I recently gave a talk on the critical skill of taking an open stance. I shared that we all have different definitions of respect and that often it is the small things that matter to us. Respect is what employees all over the world want. Half of employees don’t feel respected by their bosses. (HBR, Porath 2014.) Other research shows that those who experience or witness disrespect have a significant decrease in performance.
One person shared that when volunteering for an organization, that she sat in for a person who was on leave. Everyone passed by her as they entered the workplace and only one person spoke with her during her week stint and that was the head of the whole organization. She kindly described this leader as respectful and that he made her feel valued and seen. Another person in the group had a very different experience. She shared that when she had an administrative position, many people greeted her and asked her about her day. She felt that they did not respect that she had work to do and that it was okay to interrupt her. She often had to stay late to complete her work and was glad to leave that position.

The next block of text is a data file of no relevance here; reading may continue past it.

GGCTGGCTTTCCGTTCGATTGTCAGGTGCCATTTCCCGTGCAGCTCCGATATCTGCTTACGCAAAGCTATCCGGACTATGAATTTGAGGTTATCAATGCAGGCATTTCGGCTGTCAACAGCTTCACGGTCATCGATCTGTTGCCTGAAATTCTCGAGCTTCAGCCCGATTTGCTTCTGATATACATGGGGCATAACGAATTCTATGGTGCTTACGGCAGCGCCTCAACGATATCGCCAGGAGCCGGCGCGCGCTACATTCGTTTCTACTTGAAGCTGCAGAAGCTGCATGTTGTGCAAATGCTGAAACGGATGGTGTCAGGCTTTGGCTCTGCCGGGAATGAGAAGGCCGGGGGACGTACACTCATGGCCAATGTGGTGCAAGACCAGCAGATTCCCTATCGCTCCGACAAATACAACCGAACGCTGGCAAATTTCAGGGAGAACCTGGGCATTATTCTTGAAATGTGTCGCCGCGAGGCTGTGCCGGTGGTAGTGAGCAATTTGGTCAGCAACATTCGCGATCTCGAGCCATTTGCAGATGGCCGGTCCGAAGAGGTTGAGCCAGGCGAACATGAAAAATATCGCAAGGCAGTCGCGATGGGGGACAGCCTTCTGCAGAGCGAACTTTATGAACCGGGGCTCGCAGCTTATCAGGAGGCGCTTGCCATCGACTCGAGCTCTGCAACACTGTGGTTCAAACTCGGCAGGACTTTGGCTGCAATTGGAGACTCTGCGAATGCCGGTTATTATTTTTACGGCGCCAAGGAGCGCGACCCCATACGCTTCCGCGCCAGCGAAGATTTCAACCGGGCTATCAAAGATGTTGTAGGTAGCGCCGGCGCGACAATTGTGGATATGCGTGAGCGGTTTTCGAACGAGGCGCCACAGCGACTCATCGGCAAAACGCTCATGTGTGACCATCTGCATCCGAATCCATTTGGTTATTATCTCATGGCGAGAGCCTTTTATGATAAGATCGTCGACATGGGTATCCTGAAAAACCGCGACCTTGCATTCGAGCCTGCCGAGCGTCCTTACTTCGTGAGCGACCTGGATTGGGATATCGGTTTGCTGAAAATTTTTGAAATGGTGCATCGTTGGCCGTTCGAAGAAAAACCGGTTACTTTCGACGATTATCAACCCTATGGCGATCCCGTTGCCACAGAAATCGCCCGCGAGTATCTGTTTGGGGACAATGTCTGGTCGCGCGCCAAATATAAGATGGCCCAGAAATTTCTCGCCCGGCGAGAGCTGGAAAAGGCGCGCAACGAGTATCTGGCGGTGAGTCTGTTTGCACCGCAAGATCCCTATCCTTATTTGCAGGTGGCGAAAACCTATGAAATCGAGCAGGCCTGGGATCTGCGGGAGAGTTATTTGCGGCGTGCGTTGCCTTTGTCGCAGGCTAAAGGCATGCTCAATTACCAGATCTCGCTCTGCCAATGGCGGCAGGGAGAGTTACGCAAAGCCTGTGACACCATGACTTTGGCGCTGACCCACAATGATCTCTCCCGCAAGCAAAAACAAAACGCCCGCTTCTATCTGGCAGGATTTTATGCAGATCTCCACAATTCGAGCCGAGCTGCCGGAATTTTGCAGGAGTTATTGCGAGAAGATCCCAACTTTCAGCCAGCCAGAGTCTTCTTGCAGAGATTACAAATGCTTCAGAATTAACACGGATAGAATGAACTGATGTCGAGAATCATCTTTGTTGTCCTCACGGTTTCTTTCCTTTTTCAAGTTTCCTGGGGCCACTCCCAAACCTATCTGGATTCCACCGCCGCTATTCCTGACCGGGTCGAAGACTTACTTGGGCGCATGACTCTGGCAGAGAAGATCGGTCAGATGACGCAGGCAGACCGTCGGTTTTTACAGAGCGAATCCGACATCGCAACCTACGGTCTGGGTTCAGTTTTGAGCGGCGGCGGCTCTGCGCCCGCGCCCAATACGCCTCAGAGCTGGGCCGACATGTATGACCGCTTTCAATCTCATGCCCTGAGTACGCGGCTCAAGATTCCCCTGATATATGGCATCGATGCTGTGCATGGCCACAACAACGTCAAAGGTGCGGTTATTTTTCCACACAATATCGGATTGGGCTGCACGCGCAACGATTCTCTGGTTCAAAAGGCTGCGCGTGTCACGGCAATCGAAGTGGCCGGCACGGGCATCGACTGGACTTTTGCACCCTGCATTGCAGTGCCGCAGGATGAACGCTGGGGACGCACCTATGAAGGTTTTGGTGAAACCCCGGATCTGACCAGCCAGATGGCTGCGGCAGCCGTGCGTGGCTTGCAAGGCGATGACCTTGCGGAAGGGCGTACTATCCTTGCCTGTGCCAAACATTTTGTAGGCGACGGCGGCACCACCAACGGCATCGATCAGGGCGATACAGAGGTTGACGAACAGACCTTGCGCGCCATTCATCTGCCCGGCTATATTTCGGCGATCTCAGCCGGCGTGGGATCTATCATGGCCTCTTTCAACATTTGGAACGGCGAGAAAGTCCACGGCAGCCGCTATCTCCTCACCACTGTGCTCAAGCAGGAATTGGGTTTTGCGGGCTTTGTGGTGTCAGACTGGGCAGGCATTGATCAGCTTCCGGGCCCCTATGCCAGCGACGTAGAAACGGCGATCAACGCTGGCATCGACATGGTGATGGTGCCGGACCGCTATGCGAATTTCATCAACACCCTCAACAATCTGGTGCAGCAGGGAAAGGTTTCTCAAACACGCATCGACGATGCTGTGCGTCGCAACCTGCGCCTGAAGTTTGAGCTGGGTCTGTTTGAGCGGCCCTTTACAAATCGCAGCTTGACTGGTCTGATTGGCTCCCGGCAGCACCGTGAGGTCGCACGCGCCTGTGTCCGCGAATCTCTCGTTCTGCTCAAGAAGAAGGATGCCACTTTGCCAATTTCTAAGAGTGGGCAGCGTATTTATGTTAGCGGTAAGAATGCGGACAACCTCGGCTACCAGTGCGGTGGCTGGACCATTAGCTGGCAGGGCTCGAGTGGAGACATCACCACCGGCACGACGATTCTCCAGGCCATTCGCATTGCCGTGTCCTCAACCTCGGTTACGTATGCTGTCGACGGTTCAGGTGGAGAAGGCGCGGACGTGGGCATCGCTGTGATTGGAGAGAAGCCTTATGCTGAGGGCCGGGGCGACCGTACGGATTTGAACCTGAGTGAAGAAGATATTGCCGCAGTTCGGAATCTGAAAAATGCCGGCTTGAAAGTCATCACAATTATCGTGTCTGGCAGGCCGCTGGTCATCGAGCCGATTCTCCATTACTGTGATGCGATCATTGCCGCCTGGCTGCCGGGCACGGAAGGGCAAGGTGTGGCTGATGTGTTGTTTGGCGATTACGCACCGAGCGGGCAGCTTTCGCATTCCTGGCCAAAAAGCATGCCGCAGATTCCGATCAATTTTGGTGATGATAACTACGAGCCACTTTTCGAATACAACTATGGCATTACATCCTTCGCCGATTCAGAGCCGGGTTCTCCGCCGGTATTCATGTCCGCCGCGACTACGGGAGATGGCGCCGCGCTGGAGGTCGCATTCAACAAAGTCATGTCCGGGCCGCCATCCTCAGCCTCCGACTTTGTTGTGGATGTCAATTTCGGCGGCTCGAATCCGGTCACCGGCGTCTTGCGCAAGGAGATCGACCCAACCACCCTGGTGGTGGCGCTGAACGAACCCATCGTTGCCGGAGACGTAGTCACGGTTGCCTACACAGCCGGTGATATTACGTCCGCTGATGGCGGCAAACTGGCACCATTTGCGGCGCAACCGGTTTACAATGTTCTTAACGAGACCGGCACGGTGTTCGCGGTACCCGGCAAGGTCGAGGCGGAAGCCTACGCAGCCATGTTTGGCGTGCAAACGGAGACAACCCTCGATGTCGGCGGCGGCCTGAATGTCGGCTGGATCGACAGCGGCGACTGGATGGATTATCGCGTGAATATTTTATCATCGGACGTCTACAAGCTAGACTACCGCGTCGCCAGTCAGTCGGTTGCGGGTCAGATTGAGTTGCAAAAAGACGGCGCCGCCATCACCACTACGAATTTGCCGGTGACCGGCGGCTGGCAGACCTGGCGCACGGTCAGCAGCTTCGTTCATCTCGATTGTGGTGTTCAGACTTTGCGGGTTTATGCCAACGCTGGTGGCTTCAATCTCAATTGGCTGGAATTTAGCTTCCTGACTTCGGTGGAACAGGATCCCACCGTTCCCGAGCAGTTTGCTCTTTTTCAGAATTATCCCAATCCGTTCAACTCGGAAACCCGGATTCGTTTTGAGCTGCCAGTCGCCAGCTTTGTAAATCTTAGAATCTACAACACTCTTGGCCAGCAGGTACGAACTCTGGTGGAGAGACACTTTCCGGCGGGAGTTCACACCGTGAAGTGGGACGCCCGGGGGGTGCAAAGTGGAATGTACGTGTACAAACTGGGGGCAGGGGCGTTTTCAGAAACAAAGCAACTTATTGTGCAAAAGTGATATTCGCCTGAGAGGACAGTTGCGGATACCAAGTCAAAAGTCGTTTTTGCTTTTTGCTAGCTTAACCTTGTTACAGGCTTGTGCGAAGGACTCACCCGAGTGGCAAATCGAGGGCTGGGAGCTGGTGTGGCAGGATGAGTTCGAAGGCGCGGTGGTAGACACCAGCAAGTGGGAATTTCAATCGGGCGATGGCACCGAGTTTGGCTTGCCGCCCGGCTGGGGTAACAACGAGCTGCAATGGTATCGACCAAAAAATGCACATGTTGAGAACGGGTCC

How do we know what people perceive as being respectful? We need to engage in conversations with one another. We often fail to have conversations about respect since we tend to believe that people “should” know what is the “right” respectful behavior. It seems obvious to us. However, we each have different background experiences and learned different strategies. We have different personalities and clearly intention does not equal impact.
We need to have the intention to be respectful. We also need to be aware and engage in conversations where we effectively share what we need to experience respect and be curious to learn what others need. Teams and organizations need to incorporate check-ins where people can safely share their experiences of respect.
Conversations about respect are essential these days when we collectively need a sense of openness and opportunity for all.